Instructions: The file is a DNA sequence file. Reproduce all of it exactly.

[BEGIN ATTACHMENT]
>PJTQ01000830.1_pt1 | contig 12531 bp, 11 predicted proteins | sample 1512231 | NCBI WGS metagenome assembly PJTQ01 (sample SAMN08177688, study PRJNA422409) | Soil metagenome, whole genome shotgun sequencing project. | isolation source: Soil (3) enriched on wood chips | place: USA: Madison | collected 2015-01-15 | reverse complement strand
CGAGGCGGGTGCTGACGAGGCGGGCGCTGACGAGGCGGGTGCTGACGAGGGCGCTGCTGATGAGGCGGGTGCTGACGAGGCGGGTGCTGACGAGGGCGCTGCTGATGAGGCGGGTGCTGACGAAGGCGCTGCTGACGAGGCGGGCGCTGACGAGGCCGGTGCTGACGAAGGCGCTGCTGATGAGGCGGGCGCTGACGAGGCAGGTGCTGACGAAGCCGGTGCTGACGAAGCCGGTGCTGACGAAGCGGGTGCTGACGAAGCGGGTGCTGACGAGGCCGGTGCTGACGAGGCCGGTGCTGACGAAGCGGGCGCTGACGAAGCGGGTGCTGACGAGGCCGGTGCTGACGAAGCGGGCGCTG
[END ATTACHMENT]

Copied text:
>PJTQ01000830.1_pt1 | contig 12531 bp, 11 predicted proteins | sample 1512231 | NCBI WGS metagenome assembly PJTQ01 (sample SAMN08177688, study PRJNA422409) | Soil metagenome, whole genome shotgun sequencing project. | isolation source: Soil (3) enriched on wood chips | place: USA: Madison | collected 2015-01-15 | reverse complement strand
CGAGGCGGGTGCTGACGAGGCGGGCGCTGACGAGGCGGGTGCTGACGAGGGCGCTGCTGATGAGGCGGGTGCTGACGAGGCGGGTGCTGACGAGGGCGCTGCTGATGAGGCGGGTGCTGACGAAGGCGCTGCTGACGAGGCGGGCGCTGACGAGGCCGGTGCTGACGAAGGCGCTGCTGATGAGGCGGGCGCTGACGAGGCAGGTGCTGACGAAGCCGGTGCTGACGAAGCCGGTGCTGACGAAGCGGGTGCTGACGAAGCGGGTGCTGACGAGGCCGGTGCTGACGAGGCCGGTGCTGACGAAGCGGGCGCTGACGAAGCGGGTGCTGACGAGGCCGGTGCTGACGAAGCGGGCGCTG